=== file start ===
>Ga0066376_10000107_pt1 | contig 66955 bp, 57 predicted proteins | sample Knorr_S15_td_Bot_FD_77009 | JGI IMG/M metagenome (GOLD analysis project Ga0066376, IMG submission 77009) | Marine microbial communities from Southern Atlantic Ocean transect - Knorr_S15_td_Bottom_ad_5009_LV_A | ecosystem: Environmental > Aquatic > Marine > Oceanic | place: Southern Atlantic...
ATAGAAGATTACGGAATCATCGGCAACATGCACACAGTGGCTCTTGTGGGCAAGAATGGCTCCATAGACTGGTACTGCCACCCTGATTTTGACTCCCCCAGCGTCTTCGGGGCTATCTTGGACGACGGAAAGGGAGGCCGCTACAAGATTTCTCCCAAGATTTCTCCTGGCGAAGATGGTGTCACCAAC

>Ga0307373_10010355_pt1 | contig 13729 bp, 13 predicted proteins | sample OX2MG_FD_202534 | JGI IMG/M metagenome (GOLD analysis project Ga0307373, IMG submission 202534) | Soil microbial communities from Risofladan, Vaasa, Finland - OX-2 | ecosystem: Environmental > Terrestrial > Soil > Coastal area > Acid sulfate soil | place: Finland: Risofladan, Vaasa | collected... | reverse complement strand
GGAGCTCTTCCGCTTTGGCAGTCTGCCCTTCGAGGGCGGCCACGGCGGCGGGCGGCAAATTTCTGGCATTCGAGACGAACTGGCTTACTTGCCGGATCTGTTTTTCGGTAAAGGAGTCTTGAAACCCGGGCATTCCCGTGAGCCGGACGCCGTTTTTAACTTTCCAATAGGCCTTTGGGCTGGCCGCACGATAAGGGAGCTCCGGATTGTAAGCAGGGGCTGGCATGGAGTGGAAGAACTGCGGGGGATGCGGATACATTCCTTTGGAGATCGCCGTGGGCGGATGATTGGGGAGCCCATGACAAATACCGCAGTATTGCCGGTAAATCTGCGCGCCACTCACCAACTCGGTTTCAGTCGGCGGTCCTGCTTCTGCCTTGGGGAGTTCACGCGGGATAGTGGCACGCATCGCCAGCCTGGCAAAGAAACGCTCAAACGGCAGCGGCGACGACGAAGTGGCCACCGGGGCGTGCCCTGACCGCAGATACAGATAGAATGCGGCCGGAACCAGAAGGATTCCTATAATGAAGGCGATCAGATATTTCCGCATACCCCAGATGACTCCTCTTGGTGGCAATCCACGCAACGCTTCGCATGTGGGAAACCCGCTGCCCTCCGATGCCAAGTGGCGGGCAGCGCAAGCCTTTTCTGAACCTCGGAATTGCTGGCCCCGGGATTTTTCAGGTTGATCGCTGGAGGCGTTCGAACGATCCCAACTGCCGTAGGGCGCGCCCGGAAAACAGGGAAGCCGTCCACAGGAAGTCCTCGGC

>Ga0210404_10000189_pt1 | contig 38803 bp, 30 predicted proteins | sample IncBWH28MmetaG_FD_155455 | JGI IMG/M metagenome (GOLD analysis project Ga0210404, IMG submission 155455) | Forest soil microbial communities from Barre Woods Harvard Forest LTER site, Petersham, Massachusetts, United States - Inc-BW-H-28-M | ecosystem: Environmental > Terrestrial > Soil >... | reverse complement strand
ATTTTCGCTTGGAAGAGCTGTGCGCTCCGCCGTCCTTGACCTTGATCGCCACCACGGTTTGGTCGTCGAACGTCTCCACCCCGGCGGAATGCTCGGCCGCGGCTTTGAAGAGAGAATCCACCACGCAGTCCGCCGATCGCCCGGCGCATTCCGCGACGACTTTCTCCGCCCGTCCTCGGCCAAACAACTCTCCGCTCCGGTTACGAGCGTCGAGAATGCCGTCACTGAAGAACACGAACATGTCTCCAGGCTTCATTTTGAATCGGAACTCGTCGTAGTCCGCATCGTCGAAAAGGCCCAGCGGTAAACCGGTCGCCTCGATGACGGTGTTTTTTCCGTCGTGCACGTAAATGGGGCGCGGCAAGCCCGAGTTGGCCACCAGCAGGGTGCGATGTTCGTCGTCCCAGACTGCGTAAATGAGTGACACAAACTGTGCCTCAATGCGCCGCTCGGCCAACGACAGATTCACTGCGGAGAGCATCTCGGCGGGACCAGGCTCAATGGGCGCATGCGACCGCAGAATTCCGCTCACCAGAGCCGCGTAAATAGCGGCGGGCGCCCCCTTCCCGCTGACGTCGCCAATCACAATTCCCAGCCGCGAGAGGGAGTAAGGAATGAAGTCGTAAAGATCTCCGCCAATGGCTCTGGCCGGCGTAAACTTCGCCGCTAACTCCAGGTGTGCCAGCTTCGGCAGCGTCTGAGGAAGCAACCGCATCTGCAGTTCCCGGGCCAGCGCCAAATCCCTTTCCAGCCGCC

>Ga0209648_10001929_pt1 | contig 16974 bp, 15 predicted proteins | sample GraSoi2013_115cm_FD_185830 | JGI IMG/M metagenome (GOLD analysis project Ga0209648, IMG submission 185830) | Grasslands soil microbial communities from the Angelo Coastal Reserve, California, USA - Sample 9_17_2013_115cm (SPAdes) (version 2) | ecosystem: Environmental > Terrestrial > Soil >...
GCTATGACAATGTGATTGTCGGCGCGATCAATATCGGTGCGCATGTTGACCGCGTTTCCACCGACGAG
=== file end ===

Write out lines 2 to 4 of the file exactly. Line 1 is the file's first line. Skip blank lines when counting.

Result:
ATAGAAGATTACGGAATCATCGGCAACATGCACACAGTGGCTCTTGTGGGCAAGAATGGCTCCATAGACTGGTACTGCCACCCTGATTTTGACTCCCCCAGCGTCTTCGGGGCTATCTTGGACGACGGAAAGGGAGGCCGCTACAAGATTTCTCCCAAGATTTCTCCTGGCGAAGATGGTGTCACCAAC

>Ga0307373_10010355_pt1 | contig 13729 bp, 13 predicted proteins | sample OX2MG_FD_202534 | JGI IMG/M metagenome (GOLD analysis project Ga0307373, IMG submission 202534) | Soil microbial communities from Risofladan, Vaasa, Finland - OX-2 | ecosystem: Environmental > Terrestrial > Soil > Coastal area > Acid sulfate soil | place: Finland: Risofladan, Vaasa | collected... | reverse complement strand
GGAGCTCTTCCGCTTTGGCAGTCTGCCCTTCGAGGGCGGCCACGGCGGCGGGCGGCAAATTTCTGGCATTCGAGACGAACTGGCTTACTTGCCGGATCTGTTTTTCGGTAAAGGAGTCTTGAAACCCGGGCATTCCCGTGAGCCGGACGCCGTTTTTAACTTTCCAATAGGCCTTTGGGCTGGCCGCACGATAAGGGAGCTCCGGATTGTAAGCAGGGGCTGGCATGGAGTGGAAGAACTGCGGGGGATGCGGATACATTCCTTTGGAGATCGCCGTGGGCGGATGATTGGGGAGCCCATGACAAATACCGCAGTATTGCCGGTAAATCTGCGCGCCACTCACCAACTCGGTTTCAGTCGGCGGTCCTGCTTCTGCCTTGGGGAGTTCACGCGGGATAGTGGCACGCATCGCCAGCCTGGCAAAGAAACGCTCAAACGGCAGCGGCGACGACGAAGTGGCCACCGGGGCGTGCCCTGACCGCAGATACAGATAGAATGCGGCCGGAACCAGAAGGATTCCTATAATGAAGGCGATCAGATATTTCCGCATACCCCAGATGACTCCTCTTGGTGGCAATCCACGCAACGCTTCGCATGTGGGAAACCCGCTGCCCTCCGATGCCAAGTGGCGGGCAGCGCAAGCCTTTTCTGAACCTCGGAATTGCTGGCCCCGGGATTTTTCAGGTTGATCGCTGGAGGCGTTCGAACGATCCCAACTGCCGTAGGGCGCGCCCGGAAAACAGGGAAGCCGTCCACAGGAAGTCCTCGGC